The Act raises the standard that must be met before the DEA is allowed to suspend the licenses of drug wholesalers. Instead of showing that the company’s operations pose an “imminent” threat, a more expansive standard, the DEA must now show they pose an “immediate” threat, which is much more restrictive and difficult to meet because of the distance between the drug distributors and the consequences of their actions in the neighborhoods and communities afflicted by the opioid epidemic.
Republicans and Democrats placed pressure on the DEA to back off of drug companies even before Congress approved the legislation. In 2015, congressional Republicans and the Obama Justice Department pushed Joe Rannazzisi to step aside as the head of the Office of Diversion Control, and eventually forced him to retire all together. Rannazzisi, the primary whistleblower for the October story, told 60 Minutes that it is “a fact” that drug companies knowingly flooded communities with drugs that were killing people. “That’s exactly what they did,” he said.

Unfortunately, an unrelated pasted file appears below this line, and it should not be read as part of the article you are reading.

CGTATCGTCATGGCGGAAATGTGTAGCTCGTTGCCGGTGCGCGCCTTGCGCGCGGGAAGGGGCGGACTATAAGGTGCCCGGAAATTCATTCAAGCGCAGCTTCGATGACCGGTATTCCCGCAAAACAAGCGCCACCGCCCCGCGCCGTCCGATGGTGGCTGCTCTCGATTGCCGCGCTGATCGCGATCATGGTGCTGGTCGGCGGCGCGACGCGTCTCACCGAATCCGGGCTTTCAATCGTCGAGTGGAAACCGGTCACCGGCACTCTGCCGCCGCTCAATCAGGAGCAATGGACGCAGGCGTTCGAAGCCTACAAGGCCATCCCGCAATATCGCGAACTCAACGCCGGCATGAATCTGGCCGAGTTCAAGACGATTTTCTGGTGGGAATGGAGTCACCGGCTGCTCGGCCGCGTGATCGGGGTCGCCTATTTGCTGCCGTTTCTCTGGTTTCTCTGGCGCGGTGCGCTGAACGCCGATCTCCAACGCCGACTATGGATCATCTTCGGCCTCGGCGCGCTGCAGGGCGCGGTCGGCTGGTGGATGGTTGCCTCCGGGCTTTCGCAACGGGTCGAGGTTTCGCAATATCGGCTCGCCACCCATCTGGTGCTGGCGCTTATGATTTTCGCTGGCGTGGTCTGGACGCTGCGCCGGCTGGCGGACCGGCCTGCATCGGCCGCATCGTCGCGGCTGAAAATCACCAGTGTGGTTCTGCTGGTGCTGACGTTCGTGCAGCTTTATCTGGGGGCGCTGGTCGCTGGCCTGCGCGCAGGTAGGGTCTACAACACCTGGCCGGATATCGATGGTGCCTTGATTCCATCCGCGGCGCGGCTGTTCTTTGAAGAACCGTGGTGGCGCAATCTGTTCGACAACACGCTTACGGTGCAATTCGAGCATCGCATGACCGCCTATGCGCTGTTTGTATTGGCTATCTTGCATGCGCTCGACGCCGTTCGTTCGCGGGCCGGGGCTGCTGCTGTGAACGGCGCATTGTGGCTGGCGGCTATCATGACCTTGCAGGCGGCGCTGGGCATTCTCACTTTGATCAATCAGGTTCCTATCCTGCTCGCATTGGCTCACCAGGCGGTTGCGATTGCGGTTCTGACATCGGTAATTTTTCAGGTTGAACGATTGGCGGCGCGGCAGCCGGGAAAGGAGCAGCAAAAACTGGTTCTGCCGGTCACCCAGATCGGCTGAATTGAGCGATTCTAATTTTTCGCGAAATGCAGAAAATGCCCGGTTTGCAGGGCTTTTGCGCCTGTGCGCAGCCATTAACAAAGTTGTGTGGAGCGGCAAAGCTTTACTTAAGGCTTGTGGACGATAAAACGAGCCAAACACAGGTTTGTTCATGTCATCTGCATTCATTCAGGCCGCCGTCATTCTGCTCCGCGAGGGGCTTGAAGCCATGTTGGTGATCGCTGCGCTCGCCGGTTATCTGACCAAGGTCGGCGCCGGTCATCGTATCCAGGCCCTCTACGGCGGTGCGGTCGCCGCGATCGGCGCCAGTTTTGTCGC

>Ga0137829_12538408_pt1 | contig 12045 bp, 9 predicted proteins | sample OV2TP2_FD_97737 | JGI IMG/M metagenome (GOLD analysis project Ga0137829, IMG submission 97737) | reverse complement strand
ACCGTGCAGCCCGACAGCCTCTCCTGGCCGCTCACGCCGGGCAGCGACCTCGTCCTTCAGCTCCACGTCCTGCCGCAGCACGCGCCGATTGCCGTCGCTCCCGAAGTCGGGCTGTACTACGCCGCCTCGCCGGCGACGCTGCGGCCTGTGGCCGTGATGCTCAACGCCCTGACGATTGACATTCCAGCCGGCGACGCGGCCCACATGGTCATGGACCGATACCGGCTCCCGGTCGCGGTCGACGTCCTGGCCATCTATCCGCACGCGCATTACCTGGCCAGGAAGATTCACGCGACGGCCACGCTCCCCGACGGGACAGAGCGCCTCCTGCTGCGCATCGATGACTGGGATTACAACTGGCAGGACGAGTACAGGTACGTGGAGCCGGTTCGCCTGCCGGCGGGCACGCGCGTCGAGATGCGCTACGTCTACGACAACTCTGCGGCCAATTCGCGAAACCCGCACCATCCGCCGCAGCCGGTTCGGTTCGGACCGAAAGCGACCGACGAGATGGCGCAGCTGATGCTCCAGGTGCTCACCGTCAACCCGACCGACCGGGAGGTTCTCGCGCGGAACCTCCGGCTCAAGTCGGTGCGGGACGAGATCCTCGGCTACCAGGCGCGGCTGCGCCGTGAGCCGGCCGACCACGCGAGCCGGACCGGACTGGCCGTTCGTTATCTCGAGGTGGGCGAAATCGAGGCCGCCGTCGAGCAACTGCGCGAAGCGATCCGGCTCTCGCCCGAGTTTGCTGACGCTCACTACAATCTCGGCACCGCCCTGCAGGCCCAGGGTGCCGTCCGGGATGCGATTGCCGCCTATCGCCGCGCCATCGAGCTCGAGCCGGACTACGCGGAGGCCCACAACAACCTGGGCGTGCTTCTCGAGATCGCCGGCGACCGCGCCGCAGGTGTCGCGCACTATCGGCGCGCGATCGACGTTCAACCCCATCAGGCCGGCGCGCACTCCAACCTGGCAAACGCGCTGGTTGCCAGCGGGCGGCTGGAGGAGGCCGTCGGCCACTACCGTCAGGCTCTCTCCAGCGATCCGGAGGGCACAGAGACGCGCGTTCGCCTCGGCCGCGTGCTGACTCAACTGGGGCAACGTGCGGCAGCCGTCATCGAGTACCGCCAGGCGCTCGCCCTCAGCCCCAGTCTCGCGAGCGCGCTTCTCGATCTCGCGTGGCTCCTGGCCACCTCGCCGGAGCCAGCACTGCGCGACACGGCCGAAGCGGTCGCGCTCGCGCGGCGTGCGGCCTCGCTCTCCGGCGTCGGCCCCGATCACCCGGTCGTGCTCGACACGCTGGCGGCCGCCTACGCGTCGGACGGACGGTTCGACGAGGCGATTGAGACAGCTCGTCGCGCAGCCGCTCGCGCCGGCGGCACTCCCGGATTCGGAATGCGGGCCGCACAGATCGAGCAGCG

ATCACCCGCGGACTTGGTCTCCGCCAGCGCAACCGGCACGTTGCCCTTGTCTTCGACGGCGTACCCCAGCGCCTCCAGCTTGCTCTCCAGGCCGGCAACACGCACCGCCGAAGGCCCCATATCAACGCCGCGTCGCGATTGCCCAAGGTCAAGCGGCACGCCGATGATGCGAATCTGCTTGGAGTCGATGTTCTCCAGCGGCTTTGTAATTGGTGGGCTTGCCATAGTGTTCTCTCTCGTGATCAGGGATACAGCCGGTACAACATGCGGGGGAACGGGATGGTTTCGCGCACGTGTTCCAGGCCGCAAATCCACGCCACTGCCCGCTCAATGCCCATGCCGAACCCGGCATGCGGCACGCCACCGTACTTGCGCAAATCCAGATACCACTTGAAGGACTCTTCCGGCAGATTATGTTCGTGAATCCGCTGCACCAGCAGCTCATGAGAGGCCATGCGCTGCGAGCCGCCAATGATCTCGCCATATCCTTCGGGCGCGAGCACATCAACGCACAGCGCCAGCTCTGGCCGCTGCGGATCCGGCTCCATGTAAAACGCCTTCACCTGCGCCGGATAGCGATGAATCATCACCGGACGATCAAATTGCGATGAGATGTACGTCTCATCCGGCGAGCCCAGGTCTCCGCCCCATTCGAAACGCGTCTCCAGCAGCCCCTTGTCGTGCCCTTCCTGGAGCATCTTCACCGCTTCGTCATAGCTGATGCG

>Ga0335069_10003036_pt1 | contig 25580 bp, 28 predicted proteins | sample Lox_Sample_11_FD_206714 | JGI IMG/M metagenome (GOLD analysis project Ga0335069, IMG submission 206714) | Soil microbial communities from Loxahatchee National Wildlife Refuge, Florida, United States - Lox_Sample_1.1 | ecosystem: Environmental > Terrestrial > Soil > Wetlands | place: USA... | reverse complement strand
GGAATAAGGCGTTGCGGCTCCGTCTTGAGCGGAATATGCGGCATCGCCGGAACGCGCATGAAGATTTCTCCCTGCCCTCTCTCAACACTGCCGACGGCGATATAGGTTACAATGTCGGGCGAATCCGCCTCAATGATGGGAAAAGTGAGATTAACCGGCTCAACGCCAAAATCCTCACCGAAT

“These weren’t kids slinging crack on the corner,” Rannazzisi told 60 Minutes correspondent Bill Whitaker. “These were professionals who were doing it. They were just drug dealers in lab coats.”
None of the politicians involved in the legislation were willing to give interviews to 60 Minutes or the Washington Post. Aides to congressman Marino called Capitol Hill police when a camera crew showed up at his office asking for a comment.